rubber foam. The did say it was the equivalent of about a 40 psi fill.





  #4  
Old January 29th 08, 08:44 PM posted to rec.aviation.rotorcraft
Stuart & Kathryn Fields
external usenet poster
 
Posts: 328
Default Flat free ground handling wheels

By God Kevin your idea may not be the best, but it is certainly the first
time I've heard that one. One problem tho I have to carry those wheels by
hand and at my advancing age, it may exceed my capacity. Would the wheels
weigh more than a 6 pack?

Stu

"The OTHER Kevin in San Diego" skiddz "AT" adelphia "DOT" net wrote in
message ...
On Mon, 28 Jan 2008 10:21:11 -0800, "Stuart & Kathryn Fields"
wrote:

I recently tried a pair of Marathon flat free wheelbarrow tires to replace
my pneumatic tires that had developed the habit of slowly leaking out the
air.
@#$%^ The rolling resistance was so great I couldn't move the helicopter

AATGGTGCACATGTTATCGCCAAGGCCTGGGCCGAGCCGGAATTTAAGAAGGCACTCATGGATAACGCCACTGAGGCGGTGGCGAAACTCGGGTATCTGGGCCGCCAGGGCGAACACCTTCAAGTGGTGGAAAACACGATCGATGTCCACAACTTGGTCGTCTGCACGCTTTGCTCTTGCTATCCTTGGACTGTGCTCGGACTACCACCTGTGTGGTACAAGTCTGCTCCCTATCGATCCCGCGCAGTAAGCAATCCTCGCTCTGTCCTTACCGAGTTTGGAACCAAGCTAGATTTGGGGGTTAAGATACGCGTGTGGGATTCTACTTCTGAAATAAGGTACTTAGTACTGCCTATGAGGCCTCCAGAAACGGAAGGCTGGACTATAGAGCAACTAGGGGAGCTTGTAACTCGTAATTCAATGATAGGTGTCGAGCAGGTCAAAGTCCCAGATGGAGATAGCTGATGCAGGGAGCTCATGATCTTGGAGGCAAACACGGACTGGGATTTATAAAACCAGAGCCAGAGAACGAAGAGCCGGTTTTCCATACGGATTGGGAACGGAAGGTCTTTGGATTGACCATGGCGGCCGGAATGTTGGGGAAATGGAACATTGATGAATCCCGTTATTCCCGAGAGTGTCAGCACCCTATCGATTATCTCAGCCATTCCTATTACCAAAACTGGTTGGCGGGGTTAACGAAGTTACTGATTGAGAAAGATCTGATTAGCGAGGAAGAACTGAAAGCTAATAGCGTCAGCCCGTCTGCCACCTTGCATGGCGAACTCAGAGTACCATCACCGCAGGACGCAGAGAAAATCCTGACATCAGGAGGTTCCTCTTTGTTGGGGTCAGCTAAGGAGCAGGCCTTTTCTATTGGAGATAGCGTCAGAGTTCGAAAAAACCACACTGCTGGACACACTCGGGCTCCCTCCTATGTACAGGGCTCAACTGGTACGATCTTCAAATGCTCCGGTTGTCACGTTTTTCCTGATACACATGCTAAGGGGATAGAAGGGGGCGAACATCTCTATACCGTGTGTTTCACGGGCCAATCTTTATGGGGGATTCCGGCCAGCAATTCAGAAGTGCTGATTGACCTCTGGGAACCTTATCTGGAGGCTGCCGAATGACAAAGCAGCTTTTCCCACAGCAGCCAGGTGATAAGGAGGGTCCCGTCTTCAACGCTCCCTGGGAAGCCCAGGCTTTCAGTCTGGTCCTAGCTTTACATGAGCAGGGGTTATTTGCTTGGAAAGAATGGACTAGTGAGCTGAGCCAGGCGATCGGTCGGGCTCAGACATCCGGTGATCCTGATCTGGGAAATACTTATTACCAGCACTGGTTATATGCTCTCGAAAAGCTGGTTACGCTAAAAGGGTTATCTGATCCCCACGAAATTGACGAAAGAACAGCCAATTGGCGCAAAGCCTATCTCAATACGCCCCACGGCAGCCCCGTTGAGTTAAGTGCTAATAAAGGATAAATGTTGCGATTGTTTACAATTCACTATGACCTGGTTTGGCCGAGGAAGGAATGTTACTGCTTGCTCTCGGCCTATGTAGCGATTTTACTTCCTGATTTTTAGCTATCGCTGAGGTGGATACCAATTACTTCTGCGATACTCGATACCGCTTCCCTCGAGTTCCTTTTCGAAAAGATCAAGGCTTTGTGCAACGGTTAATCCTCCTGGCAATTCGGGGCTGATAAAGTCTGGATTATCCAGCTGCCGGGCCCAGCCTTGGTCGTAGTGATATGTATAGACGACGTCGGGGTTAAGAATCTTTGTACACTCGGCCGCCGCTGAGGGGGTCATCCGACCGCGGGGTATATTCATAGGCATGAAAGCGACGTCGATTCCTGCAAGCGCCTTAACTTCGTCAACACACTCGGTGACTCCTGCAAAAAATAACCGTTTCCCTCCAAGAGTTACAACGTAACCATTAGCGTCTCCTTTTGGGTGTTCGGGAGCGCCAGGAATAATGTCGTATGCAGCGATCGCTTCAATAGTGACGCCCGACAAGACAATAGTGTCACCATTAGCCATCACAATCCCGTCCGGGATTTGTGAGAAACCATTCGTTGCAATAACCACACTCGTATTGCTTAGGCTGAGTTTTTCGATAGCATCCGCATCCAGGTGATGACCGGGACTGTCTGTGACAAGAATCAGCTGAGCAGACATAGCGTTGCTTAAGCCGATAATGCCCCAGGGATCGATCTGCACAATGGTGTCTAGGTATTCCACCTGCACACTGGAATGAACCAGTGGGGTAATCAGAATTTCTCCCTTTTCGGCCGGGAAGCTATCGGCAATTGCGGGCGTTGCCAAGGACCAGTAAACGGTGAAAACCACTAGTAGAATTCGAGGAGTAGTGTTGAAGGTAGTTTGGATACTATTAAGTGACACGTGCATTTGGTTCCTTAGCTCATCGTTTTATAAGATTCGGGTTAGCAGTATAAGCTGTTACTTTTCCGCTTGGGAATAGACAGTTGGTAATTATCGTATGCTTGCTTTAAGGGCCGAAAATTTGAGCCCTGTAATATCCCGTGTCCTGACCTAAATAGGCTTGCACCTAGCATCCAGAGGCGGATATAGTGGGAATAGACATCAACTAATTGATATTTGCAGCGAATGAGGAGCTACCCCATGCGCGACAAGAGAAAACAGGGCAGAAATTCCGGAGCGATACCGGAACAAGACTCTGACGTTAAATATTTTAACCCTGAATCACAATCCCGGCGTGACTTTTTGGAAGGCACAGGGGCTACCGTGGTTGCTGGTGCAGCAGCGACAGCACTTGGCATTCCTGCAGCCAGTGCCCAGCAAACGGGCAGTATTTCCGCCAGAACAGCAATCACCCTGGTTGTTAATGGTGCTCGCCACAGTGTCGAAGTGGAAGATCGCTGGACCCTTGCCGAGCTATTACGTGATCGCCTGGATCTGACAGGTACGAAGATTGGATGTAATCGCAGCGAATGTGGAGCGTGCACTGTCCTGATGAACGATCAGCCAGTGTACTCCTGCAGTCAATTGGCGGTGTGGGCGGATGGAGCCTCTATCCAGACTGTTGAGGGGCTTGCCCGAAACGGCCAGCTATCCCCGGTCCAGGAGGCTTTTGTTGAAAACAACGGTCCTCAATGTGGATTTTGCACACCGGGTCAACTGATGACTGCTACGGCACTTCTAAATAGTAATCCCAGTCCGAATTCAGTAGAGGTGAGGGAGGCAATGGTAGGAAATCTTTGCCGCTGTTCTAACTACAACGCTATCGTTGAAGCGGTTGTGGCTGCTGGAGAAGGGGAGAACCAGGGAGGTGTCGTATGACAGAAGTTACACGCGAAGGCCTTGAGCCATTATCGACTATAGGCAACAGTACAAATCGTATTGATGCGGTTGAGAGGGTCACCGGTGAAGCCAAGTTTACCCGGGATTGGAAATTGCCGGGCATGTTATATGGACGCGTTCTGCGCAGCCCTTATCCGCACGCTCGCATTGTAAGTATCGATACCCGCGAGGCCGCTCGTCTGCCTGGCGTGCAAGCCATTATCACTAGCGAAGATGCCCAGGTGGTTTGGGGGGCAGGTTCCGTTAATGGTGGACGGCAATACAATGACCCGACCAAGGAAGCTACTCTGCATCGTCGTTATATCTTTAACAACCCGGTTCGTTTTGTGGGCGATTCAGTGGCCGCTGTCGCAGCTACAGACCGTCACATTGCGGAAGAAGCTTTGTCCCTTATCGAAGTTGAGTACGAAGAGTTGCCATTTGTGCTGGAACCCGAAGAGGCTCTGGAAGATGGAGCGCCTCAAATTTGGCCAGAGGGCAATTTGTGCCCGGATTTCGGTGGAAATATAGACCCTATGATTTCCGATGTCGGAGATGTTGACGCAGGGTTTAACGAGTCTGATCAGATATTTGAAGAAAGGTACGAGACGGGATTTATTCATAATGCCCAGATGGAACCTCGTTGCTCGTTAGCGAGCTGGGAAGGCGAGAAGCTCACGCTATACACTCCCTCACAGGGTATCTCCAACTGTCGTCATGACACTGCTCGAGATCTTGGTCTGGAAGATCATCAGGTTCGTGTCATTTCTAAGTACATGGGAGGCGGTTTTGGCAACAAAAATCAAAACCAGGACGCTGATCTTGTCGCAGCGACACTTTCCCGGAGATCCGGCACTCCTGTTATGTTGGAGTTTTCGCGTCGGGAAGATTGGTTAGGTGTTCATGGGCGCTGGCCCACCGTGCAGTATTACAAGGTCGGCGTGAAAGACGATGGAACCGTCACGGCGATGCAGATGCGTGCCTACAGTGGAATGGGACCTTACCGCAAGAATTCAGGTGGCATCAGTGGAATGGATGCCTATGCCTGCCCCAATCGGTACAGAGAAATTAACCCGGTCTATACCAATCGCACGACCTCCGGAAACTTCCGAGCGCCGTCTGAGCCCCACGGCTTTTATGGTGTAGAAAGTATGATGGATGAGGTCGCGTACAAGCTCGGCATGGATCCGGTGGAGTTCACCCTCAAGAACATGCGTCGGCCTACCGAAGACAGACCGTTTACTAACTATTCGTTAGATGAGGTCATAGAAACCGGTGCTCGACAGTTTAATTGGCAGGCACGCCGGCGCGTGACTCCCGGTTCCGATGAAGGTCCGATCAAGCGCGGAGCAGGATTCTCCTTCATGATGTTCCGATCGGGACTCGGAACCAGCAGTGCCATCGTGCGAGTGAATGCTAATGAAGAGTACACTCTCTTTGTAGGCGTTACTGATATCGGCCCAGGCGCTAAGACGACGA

by
myself. In fact even with my wife's help it was very hard to get the
helicopter moved on concrete with the flat free tires. Looking at the
contact patch, there was approximately a 3" long contact area. Replacing
the flat free with the pneumatics, I was again able to relatively easily
move the helicopter. Weight of the helicopter was slightly less than the
reported capacity of the flat free tires.
Any suggestions?

Pneumatics filled with concrete.



  #5  
Old January 30th 08, 05:30 AM posted to rec.aviation.rotorcraft
gk
external usenet poster
 
Posts: 5
Default Flat free ground handling wheels

The wheels for my 269A were aluminum and the tires were inflated to
70psi. The aluminum wheels meant that I could take them along if needed